And I must say, ads today rule. I’m sorry, but they really do. Not only are they an increasingly valid form of artistic expression, they also have the power to color and enlighten anyone’s day, and can even raise awareness by providing fantasy fodder for frustrated frumps. They can also severely offend.
Ads range from the dim-witted to the super clever, from the kill-me-know creepy to the LOL funny. And one thing’s for sure: Advertising pushes creative to the limit. After all, how many viral videos are actually quirky, inspired ads that hit a comedic bull’s eye, surprising us from where we least expect it?
A well-executed ad campaign is a tasty treat for media junkies like myself. And if an ad blows chunks, it’s all the better. We can go off on it online. This is because Internet has paved the way for a new kind of ad consumption, helmed by the deconstructive skill of nonplussed advertising watchdogs ready to point out how deliciously absurd the business of selling really is. No doubt, ads have become true pop cultural compasses.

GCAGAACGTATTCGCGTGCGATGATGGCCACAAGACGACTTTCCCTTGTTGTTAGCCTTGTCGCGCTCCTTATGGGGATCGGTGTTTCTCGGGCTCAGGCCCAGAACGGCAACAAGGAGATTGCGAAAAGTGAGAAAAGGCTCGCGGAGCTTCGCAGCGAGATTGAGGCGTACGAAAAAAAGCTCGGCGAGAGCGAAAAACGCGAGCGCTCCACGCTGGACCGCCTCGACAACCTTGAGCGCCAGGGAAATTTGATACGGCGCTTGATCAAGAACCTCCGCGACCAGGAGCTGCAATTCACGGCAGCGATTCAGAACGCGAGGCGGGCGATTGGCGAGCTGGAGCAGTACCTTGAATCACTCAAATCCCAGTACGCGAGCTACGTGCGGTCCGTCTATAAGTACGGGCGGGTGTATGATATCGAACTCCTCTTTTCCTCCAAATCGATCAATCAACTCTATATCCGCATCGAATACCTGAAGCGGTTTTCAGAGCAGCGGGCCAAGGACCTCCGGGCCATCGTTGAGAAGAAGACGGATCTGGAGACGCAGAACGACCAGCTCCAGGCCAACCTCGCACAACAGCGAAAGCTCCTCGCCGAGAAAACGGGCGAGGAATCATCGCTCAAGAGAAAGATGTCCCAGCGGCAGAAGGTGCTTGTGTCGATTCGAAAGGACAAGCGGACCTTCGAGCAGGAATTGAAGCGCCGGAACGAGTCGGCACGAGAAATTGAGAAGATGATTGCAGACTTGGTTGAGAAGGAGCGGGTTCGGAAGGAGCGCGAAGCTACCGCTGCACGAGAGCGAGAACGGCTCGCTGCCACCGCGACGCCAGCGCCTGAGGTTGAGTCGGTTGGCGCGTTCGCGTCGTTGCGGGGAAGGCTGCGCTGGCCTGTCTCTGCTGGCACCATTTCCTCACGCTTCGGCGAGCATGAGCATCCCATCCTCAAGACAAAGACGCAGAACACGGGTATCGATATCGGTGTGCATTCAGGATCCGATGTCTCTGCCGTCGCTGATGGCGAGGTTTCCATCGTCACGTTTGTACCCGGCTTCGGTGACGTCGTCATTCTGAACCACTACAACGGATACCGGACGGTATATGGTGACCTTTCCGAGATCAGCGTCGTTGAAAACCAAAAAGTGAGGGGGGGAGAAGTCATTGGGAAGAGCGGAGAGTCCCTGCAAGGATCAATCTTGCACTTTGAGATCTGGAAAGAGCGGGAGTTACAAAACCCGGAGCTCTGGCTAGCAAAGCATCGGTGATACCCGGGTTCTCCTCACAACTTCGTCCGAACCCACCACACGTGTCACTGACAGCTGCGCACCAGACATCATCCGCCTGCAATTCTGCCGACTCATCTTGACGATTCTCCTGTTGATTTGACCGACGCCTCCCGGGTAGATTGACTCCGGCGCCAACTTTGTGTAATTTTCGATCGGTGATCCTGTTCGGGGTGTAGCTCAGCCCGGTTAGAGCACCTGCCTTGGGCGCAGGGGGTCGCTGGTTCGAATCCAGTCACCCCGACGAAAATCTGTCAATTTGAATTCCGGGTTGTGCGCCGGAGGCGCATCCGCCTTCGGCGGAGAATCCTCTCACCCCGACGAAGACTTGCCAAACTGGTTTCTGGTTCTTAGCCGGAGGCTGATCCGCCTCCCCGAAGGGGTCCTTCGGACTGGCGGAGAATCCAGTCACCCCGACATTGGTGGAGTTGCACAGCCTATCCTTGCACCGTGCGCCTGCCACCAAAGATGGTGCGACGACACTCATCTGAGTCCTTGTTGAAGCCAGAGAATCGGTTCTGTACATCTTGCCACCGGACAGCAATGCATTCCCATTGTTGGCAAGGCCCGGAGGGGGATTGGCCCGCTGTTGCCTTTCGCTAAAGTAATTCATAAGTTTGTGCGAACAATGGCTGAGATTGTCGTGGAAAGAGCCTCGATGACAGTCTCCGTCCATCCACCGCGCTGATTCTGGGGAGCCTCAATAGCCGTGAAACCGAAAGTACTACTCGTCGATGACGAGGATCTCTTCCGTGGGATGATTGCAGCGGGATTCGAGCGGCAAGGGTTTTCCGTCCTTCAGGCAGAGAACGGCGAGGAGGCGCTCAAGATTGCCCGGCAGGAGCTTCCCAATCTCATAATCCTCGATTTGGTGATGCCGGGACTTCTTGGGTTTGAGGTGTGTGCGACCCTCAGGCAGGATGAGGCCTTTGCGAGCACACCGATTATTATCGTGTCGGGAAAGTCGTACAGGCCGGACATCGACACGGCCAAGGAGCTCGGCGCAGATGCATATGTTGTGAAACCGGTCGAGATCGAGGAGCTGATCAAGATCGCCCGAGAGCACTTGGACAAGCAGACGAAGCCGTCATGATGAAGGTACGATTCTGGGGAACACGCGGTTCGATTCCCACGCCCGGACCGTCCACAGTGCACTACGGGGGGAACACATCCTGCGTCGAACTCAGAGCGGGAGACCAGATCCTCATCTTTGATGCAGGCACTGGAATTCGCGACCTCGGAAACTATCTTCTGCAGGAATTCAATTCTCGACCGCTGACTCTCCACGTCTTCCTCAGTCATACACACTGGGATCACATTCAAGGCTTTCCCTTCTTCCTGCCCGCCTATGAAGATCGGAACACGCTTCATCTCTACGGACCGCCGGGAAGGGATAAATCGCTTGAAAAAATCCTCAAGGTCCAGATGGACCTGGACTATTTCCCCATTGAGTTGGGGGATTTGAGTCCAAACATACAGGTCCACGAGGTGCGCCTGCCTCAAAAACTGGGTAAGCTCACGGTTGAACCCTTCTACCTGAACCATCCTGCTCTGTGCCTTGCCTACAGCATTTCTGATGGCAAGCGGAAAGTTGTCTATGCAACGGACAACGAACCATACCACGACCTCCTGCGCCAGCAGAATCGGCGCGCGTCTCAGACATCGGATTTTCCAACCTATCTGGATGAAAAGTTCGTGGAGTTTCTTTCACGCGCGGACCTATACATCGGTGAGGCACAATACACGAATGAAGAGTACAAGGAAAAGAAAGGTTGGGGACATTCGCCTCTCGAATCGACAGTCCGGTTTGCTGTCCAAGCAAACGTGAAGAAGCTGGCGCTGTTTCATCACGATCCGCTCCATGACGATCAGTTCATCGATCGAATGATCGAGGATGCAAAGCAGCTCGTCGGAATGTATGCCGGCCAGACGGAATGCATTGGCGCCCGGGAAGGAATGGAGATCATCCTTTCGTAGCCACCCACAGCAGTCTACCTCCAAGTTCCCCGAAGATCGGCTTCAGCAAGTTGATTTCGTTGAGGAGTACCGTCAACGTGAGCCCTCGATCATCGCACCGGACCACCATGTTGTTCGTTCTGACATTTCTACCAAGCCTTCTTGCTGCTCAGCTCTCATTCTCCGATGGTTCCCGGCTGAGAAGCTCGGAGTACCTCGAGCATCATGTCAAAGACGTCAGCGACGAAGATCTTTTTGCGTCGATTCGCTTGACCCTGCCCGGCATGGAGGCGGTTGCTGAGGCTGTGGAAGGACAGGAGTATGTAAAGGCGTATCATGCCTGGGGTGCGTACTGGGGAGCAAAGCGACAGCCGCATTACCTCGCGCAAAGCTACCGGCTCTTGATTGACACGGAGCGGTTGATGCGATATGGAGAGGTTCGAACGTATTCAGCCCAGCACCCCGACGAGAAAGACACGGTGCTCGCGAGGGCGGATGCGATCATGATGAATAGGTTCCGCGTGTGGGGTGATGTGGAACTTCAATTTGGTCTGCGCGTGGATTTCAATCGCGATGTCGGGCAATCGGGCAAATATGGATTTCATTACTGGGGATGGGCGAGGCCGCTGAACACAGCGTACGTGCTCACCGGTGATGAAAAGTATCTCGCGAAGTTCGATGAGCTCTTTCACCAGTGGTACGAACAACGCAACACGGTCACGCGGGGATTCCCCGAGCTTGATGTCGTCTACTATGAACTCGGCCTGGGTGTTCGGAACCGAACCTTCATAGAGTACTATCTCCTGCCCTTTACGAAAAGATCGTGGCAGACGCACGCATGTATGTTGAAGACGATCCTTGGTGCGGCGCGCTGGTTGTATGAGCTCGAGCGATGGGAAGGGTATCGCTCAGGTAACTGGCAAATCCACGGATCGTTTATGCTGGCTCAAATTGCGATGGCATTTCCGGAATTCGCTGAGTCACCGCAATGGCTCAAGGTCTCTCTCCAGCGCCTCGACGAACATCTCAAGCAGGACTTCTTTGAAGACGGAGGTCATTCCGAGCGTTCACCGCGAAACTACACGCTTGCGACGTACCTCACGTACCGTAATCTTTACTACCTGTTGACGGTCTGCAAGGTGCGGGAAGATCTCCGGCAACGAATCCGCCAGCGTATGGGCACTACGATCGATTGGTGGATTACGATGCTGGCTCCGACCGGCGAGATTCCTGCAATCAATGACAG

To better wrap your head around what I'm talking about, check out this review of the Snorg tees ads, courtesy of Logged Hours. It’s a riot. I haven’t laughed this hard since running across Adrants’ assessment of the Quiznos’ “not lacking any meat” campaign, featuring a (sexually frustrated?) sappy Asian woman letting out a spastic laugh. Awesome. Both are poignant observations on the ludicrous yet alluring nature of the advertising industry.
So what do you think? Are ads adding something positive to our cultural discourse? And if this is so, can we effectively bite back at advertising execs through online and hold them accountable for crappy creative?